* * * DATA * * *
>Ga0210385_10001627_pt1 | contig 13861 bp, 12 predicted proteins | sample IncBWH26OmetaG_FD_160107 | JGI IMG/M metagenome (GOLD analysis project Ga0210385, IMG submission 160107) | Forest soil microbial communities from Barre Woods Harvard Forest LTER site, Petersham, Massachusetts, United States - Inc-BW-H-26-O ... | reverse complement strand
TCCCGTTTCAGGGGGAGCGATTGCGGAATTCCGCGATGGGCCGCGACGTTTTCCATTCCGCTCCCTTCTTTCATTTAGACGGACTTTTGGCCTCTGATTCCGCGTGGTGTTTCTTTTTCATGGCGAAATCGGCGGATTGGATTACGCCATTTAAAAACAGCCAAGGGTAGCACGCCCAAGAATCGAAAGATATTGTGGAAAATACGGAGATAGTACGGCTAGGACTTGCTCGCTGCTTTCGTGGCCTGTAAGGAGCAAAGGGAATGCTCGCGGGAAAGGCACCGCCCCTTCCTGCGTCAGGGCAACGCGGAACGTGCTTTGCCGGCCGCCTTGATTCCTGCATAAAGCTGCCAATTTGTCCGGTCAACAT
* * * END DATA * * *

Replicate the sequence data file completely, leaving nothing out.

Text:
>Ga0210385_10001627_pt1 | contig 13861 bp, 12 predicted proteins | sample IncBWH26OmetaG_FD_160107 | JGI IMG/M metagenome (GOLD analysis project Ga0210385, IMG submission 160107) | Forest soil microbial communities from Barre Woods Harvard Forest LTER site, Petersham, Massachusetts, United States - Inc-BW-H-26-O ... | reverse complement strand
TCCCGTTTCAGGGGGAGCGATTGCGGAATTCCGCGATGGGCCGCGACGTTTTCCATTCCGCTCCCTTCTTTCATTTAGACGGACTTTTGGCCTCTGATTCCGCGTGGTGTTTCTTTTTCATGGCGAAATCGGCGGATTGGATTACGCCATTTAAAAACAGCCAAGGGTAGCACGCCCAAGAATCGAAAGATATTGTGGAAAATACGGAGATAGTACGGCTAGGACTTGCTCGCTGCTTTCGTGGCCTGTAAGGAGCAAAGGGAATGCTCGCGGGAAAGGCACCGCCCCTTCCTGCGTCAGGGCAACGCGGAACGTGCTTTGCCGGCCGCCTTGATTCCTGCATAAAGCTGCCAATTTGTCCGGTCAACAT